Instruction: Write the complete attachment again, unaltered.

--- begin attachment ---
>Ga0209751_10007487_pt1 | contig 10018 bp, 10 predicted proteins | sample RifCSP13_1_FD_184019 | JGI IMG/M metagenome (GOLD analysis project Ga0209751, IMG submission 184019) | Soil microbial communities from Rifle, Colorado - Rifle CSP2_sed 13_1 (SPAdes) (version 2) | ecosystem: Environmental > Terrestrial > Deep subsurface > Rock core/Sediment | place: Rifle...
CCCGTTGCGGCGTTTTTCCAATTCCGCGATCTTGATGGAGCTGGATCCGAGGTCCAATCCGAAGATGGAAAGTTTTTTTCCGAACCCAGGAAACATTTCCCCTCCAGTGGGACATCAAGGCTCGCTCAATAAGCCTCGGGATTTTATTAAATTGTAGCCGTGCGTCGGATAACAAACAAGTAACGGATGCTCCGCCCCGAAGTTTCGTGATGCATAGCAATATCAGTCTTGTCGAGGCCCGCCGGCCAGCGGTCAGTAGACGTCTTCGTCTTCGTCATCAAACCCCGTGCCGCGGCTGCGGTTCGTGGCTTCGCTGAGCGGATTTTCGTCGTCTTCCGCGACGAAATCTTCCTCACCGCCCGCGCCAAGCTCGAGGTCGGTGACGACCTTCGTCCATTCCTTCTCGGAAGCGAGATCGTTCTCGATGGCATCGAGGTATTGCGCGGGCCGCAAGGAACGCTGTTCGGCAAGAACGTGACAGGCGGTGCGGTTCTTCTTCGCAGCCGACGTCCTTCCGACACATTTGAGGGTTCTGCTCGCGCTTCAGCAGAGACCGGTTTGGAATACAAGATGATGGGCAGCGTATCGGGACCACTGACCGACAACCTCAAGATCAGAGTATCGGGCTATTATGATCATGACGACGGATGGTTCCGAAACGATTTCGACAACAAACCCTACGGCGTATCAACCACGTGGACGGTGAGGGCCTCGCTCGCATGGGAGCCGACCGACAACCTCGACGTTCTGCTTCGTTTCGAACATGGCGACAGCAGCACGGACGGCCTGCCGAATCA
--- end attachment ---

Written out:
>Ga0209751_10007487_pt1 | contig 10018 bp, 10 predicted proteins | sample RifCSP13_1_FD_184019 | JGI IMG/M metagenome (GOLD analysis project Ga0209751, IMG submission 184019) | Soil microbial communities from Rifle, Colorado - Rifle CSP2_sed 13_1 (SPAdes) (version 2) | ecosystem: Environmental > Terrestrial > Deep subsurface > Rock core/Sediment | place: Rifle...
CCCGTTGCGGCGTTTTTCCAATTCCGCGATCTTGATGGAGCTGGATCCGAGGTCCAATCCGAAGATGGAAAGTTTTTTTCCGAACCCAGGAAACATTTCCCCTCCAGTGGGACATCAAGGCTCGCTCAATAAGCCTCGGGATTTTATTAAATTGTAGCCGTGCGTCGGATAACAAACAAGTAACGGATGCTCCGCCCCGAAGTTTCGTGATGCATAGCAATATCAGTCTTGTCGAGGCCCGCCGGCCAGCGGTCAGTAGACGTCTTCGTCTTCGTCATCAAACCCCGTGCCGCGGCTGCGGTTCGTGGCTTCGCTGAGCGGATTTTCGTCGTCTTCCGCGACGAAATCTTCCTCACCGCCCGCGCCAAGCTCGAGGTCGGTGACGACCTTCGTCCATTCCTTCTCGGAAGCGAGATCGTTCTCGATGGCATCGAGGTATTGCGCGGGCCGCAAGGAACGCTGTTCGGCAAGAACGTGACAGGCGGTGCGGTTCTTCTTCGCAGCCGACGTCCTTCCGACACATTTGAGGGTTCTGCTCGCGCTTCAGCAGAGACCGGTTTGGAATACAAGATGATGGGCAGCGTATCGGGACCACTGACCGACAACCTCAAGATCAGAGTATCGGGCTATTATGATCATGACGACGGATGGTTCCGAAACGATTTCGACAACAAACCCTACGGCGTATCAACCACGTGGACGGTGAGGGCCTCGCTCGCATGGGAGCCGACCGACAACCTCGACGTTCTGCTTCGTTTCGAACATGGCGACAGCAGCACGGACGGCCTGCCGAATCA